As part of this project, we also developed two test rigs (one for each HC type) to document deflection/force curves for each HC unit that is delivered. In September we were asked by NASA to build one of these rigs for use on the Orion program to test actual engineering HC units against flight specifications. At the time, testing turnaround on the HCs was impeding the schedule and our test rig helped to reduce that time and speed up test iterations.
It is also worth noting that this summer our interns designed a test rig to facilitate some materials testing research to determine the most suitable 3D printed material to be used in production of the hand controllers. We really appreciate their contribution to this project!
We know that the past year has been a turbulent one for many people, but we are celebrating our accomplishments in 2021 and the many opportunities for 2022. We are very grateful for our employees, our customers, and our exciting work and we are looking forward to a great new year.
The METECS team is responsible for building the lunar surface model for lander and rover simulations supporting the Artemis program, such as the NASA Exploration Systems Simulations (NExSyS) team. Starting with digital elevation models from NASA’s Lunar Reconnaissance Orbiter (LRO) our team then adds sub-resolution features to the terrain, such as rocks and craters. We also add in contact dynamics to support interaction between vehicles (such as rovers and landers) against this terrain. Using these high-fidelity terrain models, NASA is able to conduct studies such as lighting and navigation studies which help to characterize the challenges astronauts will face when we return to the Lunar surface!
There have been many recent demos of these lunar simulation capabilities to NASA management as well as other agencies such as JAXA. Congratulations to the METECS employees who have worked to move expand and demo these capabilities
The METECS team supported NASA’s S.U.I.T.S. (Spacesuit User Interface Technologies for Students) project, as a part of NASA’s Artemis education outreach program. The 2021 challenge proved difficult for students and faculty alike due to on-site access restrictions and limitations to network resources. METECS worked directly with teams to gather their latest source, compile and deploy to their respective HoloLens and Leap Motion AR devices. The team additionally came up with innovative solutions to work with network limitations on test day and devised IoT-like deployments to serve student required data streams with minimal to no re-configuration. Furthermore, METECS has diligently documented and analyzed anomalies from the prior year, and has begun rearchitecting the telemetry stream and network to support multiple teams in a cost-effective manner.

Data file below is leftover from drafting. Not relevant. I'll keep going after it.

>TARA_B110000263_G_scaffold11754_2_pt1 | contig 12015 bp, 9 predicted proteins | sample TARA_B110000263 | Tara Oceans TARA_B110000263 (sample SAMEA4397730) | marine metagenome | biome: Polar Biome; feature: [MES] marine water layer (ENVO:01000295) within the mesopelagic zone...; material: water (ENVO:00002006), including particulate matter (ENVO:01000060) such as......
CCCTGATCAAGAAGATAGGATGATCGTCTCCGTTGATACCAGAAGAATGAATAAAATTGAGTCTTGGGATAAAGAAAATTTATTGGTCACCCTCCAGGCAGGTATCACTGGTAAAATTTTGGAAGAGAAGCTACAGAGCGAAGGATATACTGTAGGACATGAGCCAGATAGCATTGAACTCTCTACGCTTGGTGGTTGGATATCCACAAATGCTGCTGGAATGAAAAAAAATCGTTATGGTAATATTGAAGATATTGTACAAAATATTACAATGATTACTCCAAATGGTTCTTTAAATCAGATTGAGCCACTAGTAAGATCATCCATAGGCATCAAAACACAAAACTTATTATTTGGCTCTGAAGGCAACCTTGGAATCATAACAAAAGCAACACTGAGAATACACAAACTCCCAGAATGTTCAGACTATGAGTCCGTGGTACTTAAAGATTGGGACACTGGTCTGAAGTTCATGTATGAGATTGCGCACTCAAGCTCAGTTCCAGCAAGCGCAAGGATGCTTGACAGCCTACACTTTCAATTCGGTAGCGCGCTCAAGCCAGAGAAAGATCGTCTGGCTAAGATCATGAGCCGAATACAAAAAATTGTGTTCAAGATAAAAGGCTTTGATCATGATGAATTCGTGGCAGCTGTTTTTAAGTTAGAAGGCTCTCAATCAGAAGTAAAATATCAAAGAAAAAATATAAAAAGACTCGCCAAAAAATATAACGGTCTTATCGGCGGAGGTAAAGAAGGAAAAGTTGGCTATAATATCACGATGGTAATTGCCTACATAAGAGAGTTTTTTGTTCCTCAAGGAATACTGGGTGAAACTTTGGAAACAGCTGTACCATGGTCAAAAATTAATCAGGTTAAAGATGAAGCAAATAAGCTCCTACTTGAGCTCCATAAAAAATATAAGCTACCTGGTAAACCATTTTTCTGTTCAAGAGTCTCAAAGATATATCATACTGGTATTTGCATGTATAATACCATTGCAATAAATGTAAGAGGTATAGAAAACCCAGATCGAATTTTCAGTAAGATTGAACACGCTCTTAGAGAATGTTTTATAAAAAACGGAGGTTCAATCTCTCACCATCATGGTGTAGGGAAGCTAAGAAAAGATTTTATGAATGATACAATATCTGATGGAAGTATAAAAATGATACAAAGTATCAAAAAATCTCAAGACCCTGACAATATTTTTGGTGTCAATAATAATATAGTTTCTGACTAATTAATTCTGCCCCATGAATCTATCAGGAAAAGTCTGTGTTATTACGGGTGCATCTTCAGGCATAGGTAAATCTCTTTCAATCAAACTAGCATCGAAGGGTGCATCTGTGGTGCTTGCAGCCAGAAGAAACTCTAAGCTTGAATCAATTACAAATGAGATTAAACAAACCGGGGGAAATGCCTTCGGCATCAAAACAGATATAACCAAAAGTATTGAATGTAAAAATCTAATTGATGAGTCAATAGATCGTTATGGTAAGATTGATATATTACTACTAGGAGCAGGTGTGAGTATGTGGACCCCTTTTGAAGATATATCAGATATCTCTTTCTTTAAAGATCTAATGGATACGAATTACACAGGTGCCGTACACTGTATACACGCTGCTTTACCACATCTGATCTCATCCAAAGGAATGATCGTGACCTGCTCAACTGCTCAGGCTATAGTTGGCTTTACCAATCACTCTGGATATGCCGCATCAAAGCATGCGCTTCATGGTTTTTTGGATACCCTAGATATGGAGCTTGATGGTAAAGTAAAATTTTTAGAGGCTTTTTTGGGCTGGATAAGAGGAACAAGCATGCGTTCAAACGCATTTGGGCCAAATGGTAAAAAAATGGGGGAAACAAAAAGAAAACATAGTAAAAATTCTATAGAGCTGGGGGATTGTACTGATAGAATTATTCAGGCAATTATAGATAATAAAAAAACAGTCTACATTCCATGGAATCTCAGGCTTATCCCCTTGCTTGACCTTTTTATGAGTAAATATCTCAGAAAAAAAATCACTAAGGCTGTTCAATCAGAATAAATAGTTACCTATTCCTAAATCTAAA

You can learn more about the NASA SUITS project here: https://www.youtube.com/watch?v=_SNCetZitZE
The METECS Systems Engineers Lunch Group had an extra fun meeting today. METECS catered lunch for the group along with cake to celebrate John Borland’s birthday! The METECS Systems Engineers Lunch Group is an informal group of METECS employees who meet every few weeks during lunchtime to present and discuss Systems Engineering topics. Everyone in the group works on different projects at JSC, so they get to hear a lot of different perspectives on each topic that gets discussed at these meetings. Happy birthday Mr. Borland!
Congratulations to the METECS employees who contributed to the paper “Intra-Spacecraft RFID Localization”. They will be presenting their work this week at the IEEE RFID 2021 conference. Great job guys!